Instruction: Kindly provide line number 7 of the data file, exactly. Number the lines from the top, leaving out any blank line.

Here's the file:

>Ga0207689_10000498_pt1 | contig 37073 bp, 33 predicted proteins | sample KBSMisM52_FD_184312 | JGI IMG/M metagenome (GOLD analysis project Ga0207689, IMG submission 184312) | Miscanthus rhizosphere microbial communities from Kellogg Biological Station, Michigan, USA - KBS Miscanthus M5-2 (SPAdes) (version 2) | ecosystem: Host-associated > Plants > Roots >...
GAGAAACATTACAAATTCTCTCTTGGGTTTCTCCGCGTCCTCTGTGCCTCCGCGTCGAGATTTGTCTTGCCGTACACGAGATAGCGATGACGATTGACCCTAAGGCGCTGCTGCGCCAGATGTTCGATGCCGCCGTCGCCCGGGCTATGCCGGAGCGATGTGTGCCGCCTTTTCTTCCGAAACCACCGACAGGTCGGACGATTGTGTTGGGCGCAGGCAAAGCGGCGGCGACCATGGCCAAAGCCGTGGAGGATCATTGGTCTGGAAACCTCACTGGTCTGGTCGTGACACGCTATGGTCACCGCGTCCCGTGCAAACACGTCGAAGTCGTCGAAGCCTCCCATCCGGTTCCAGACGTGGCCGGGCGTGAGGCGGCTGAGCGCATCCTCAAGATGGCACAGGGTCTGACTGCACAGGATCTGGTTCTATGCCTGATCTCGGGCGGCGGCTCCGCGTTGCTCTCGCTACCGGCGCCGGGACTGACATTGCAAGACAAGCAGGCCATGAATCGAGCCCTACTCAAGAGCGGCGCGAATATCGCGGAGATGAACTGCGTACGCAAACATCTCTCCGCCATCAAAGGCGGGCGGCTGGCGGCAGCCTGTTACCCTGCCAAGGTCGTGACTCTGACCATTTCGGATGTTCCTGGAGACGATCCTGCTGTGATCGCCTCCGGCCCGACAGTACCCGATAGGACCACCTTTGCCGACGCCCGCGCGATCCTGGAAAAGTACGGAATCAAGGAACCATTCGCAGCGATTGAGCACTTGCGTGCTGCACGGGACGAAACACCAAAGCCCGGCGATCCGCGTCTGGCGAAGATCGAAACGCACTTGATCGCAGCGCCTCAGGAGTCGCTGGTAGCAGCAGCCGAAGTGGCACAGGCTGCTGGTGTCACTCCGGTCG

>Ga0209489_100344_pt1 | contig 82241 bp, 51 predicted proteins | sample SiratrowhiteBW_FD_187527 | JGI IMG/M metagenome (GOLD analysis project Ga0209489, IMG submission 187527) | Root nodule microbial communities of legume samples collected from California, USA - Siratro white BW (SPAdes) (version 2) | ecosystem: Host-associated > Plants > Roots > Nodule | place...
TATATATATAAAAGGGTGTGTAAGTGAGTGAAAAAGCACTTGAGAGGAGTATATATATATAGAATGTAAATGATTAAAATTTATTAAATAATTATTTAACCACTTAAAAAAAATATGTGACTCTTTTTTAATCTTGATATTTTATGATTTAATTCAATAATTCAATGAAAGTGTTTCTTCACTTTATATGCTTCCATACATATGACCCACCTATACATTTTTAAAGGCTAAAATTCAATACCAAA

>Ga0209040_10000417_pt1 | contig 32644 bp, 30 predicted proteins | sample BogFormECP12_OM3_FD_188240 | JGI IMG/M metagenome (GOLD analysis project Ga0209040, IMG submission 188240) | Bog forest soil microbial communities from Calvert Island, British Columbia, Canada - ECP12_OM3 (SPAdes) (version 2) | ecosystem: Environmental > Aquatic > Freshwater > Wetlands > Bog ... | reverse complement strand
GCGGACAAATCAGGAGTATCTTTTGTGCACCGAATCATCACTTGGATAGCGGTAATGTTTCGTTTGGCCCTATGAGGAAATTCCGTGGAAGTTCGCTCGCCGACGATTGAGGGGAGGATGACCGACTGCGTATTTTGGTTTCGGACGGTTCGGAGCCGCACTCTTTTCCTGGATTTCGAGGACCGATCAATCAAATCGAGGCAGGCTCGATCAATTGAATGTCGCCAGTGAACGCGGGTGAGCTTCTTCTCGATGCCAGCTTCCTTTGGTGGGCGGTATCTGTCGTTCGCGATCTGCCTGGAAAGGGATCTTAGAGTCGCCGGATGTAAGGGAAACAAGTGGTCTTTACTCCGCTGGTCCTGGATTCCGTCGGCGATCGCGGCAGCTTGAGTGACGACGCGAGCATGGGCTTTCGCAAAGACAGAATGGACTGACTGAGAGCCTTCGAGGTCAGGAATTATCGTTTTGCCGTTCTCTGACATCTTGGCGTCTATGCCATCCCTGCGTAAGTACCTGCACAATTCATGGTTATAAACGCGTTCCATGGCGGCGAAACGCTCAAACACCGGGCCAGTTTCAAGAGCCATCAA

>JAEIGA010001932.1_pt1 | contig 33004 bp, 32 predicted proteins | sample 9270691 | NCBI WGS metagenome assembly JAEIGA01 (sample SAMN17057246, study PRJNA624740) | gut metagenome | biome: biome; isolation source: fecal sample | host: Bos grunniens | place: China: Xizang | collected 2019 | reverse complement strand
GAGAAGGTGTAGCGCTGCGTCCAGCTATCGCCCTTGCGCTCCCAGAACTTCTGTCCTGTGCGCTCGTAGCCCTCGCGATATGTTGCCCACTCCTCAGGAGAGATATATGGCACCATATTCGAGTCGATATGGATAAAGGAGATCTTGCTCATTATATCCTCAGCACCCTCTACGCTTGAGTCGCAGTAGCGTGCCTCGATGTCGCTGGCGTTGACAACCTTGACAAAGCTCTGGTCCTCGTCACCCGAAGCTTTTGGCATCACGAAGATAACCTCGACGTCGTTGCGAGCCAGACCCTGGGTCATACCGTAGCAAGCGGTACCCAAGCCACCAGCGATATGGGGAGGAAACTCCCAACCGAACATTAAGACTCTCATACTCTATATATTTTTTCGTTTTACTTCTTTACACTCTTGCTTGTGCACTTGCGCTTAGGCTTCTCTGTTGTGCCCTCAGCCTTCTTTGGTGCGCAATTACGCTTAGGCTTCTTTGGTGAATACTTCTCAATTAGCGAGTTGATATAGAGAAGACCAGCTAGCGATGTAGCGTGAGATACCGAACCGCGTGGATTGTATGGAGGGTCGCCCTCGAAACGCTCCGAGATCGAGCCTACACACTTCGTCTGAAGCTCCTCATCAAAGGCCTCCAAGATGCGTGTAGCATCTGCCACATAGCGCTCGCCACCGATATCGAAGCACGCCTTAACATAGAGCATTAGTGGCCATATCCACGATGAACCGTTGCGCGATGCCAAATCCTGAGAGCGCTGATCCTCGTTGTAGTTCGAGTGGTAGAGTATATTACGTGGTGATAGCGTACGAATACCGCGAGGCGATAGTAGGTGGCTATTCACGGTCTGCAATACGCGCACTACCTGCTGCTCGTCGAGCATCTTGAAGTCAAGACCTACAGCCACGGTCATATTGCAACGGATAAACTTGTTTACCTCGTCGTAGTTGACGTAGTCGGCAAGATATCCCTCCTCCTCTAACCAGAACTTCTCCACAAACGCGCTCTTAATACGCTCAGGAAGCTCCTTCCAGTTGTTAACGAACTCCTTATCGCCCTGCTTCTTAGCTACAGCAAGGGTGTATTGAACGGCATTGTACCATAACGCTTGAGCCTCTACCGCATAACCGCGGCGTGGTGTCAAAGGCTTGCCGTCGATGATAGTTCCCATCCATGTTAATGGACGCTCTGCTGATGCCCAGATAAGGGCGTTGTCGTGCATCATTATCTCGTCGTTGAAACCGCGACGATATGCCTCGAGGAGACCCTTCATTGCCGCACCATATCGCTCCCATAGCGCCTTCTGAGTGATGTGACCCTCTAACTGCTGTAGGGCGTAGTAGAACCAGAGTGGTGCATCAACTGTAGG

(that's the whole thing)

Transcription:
>JAEIGA010001932.1_pt1 | contig 33004 bp, 32 predicted proteins | sample 9270691 | NCBI WGS metagenome assembly JAEIGA01 (sample SAMN17057246, study PRJNA624740) | gut metagenome | biome: biome; isolation source: fecal sample | host: Bos grunniens | place: China: Xizang | collected 2019 | reverse complement strand